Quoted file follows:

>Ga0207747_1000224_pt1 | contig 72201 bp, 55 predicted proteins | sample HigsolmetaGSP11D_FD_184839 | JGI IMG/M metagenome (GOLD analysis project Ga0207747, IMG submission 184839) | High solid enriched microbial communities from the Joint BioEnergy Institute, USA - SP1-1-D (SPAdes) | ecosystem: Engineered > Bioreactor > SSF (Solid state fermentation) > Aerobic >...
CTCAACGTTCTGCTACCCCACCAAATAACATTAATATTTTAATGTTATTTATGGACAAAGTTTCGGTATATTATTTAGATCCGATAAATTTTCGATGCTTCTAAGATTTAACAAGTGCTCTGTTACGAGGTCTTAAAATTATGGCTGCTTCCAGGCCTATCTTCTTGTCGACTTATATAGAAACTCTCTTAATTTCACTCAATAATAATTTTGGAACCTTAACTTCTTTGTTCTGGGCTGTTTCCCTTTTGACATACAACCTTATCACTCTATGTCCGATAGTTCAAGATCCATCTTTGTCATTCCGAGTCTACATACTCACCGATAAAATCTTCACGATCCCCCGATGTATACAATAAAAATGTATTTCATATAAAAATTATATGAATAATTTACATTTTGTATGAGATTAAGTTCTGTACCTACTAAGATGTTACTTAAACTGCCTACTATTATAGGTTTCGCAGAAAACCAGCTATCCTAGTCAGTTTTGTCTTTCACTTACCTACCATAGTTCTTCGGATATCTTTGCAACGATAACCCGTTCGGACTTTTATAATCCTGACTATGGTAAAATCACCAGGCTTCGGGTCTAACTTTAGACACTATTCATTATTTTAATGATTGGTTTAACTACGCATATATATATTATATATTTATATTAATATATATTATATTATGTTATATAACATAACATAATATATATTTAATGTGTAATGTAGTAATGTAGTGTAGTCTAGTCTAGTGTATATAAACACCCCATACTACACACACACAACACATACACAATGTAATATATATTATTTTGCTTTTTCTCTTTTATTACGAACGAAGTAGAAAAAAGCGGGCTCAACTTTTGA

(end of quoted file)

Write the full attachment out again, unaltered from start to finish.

>Ga0207747_1000224_pt1 | contig 72201 bp, 55 predicted proteins | sample HigsolmetaGSP11D_FD_184839 | JGI IMG/M metagenome (GOLD analysis project Ga0207747, IMG submission 184839) | High solid enriched microbial communities from the Joint BioEnergy Institute, USA - SP1-1-D (SPAdes) | ecosystem: Engineered > Bioreactor > SSF (Solid state fermentation) > Aerobic >...
CTCAACGTTCTGCTACCCCACCAAATAACATTAATATTTTAATGTTATTTATGGACAAAGTTTCGGTATATTATTTAGATCCGATAAATTTTCGATGCTTCTAAGATTTAACAAGTGCTCTGTTACGAGGTCTTAAAATTATGGCTGCTTCCAGGCCTATCTTCTTGTCGACTTATATAGAAACTCTCTTAATTTCACTCAATAATAATTTTGGAACCTTAACTTCTTTGTTCTGGGCTGTTTCCCTTTTGACATACAACCTTATCACTCTATGTCCGATAGTTCAAGATCCATCTTTGTCATTCCGAGTCTACATACTCACCGATAAAATCTTCACGATCCCCCGATGTATACAATAAAAATGTATTTCATATAAAAATTATATGAATAATTTACATTTTGTATGAGATTAAGTTCTGTACCTACTAAGATGTTACTTAAACTGCCTACTATTATAGGTTTCGCAGAAAACCAGCTATCCTAGTCAGTTTTGTCTTTCACTTACCTACCATAGTTCTTCGGATATCTTTGCAACGATAACCCGTTCGGACTTTTATAATCCTGACTATGGTAAAATCACCAGGCTTCGGGTCTAACTTTAGACACTATTCATTATTTTAATGATTGGTTTAACTACGCATATATATATTATATATTTATATTAATATATATTATATTATGTTATATAACATAACATAATATATATTTAATGTGTAATGTAGTAATGTAGTGTAGTCTAGTCTAGTGTATATAAACACCCCATACTACACACACACAACACATACACAATGTAATATATATTATTTTGCTTTTTCTCTTTTATTACGAACGAAGTAGAAAAAAGCGGGCTCAACTTTTGA